I now have just one more week. One more week of waiting and nerves. One more week to pack. One more week to think, “Wait, I’m going to Northern Ireland?”

It’s strange to think that a year ago I was an International Student Ambassador welcoming new students to my own school. I thought it must be strange to start the school year off in a country that you had never before visited, a whole new continent even. I wondered how they were able to pack all of the things they needed for a semester or year abroad. I marveled at how they were coping with our accents. I was mind-blown at the different ways they handled culture shock, and the time change of course!

Now, I’m asking myself, “How do I fit my life into two suitcases? What if I can’t understand my professors? And how on Earth am I going to sleep with this time change?”

How did I get to this place in life? Well, I suppose I should explain that for those who don’t know. On a whim, I applied to the Irish American Scholars program. Three students from my school were nominated, and only two were accepted. I just happened to be lucky enough to be one of them.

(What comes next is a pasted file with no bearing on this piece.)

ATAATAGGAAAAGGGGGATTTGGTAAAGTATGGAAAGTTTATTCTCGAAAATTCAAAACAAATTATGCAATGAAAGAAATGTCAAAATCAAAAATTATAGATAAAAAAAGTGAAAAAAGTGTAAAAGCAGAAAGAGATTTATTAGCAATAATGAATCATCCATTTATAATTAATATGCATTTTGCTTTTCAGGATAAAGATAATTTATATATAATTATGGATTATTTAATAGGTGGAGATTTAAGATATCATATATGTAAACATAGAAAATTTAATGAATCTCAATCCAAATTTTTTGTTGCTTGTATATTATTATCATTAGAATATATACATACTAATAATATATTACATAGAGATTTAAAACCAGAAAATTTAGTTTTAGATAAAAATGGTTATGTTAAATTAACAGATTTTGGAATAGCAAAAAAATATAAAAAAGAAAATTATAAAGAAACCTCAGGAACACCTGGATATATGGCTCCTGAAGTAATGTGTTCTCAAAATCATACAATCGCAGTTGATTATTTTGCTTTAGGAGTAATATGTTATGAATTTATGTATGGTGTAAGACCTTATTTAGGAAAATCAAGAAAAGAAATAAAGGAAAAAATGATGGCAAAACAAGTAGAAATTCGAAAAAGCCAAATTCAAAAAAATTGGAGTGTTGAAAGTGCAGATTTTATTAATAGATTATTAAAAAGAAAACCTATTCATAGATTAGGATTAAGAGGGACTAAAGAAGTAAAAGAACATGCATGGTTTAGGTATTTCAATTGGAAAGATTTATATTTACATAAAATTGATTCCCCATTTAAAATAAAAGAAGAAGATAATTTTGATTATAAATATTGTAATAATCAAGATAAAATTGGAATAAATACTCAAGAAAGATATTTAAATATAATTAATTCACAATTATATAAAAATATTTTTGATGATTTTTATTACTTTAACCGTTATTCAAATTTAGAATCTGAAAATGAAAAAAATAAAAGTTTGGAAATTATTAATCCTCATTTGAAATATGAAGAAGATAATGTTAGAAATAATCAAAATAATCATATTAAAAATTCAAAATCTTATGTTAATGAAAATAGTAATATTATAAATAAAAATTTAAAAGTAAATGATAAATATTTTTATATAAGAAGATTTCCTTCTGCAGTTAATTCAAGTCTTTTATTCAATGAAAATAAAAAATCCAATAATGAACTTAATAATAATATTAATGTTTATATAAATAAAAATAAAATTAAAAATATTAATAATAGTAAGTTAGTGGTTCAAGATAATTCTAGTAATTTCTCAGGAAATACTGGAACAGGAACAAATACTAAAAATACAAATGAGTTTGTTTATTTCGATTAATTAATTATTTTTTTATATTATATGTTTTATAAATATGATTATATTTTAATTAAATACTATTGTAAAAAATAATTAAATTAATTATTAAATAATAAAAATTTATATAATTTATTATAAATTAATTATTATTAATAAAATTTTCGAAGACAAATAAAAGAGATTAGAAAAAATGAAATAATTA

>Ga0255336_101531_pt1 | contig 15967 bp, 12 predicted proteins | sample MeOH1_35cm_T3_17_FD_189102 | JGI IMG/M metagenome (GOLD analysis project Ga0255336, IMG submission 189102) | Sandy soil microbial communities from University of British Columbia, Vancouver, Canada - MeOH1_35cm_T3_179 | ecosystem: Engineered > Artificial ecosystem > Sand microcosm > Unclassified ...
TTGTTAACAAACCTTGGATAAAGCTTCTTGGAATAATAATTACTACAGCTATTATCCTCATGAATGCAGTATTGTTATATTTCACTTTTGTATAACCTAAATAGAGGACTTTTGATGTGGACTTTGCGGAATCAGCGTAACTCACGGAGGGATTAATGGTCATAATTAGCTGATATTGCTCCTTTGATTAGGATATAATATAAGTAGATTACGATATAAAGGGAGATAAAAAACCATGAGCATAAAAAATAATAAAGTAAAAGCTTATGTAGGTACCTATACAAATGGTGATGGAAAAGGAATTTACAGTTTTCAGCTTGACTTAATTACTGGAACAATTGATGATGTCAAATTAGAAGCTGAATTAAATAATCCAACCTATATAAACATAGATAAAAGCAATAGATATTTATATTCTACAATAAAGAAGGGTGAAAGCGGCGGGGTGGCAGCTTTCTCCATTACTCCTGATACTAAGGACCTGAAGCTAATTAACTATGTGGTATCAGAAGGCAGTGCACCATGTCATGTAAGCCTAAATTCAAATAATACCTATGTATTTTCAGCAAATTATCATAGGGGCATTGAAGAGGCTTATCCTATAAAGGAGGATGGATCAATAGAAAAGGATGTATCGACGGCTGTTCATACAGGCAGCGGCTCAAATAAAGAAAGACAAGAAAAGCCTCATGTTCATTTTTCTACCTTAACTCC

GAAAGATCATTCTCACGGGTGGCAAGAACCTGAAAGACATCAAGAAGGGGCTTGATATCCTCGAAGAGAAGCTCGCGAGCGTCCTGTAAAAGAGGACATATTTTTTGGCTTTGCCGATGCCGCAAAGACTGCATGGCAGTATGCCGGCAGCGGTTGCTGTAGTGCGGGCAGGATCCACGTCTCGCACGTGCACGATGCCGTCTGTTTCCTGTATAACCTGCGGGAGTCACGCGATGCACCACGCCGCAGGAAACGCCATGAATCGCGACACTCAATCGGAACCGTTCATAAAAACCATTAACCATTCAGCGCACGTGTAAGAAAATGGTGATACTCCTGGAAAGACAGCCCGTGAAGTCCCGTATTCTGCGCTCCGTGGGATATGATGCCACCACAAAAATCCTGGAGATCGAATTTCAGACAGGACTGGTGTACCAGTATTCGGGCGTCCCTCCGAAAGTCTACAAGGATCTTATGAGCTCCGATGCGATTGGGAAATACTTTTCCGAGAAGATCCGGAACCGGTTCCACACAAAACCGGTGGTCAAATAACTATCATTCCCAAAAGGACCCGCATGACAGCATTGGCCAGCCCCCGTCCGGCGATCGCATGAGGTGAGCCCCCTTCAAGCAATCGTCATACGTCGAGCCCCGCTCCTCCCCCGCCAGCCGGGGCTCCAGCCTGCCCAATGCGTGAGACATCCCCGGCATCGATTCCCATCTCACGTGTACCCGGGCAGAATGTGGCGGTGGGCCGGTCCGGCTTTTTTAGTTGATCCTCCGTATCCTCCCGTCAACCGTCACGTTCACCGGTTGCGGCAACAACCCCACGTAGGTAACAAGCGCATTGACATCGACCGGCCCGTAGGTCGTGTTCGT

In March, I got my official acceptance. Then, I went to Mexico for a few weeks to study Spanish, because I’m cultured and what not. After I returned home for the summer, a flurry of emails and phone calls to my school and to the University of Ulster ensued. Finally, everything is mostly resolved, I have my round-trip plane tickets, and I’m ready to start packing.

So how do I feel? Part of me is nervous. Part of me still doesn’t believe that I’m studying abroad in Northern Ireland. And part of me thinks I’m crazy because I thought this would never work out while letting me graduate on time (which there is still a small chance it could all fall to shambles). All in all, I’m mostly just ready to get going and start my final year of undergraduate studies!

Farewell, Missouri!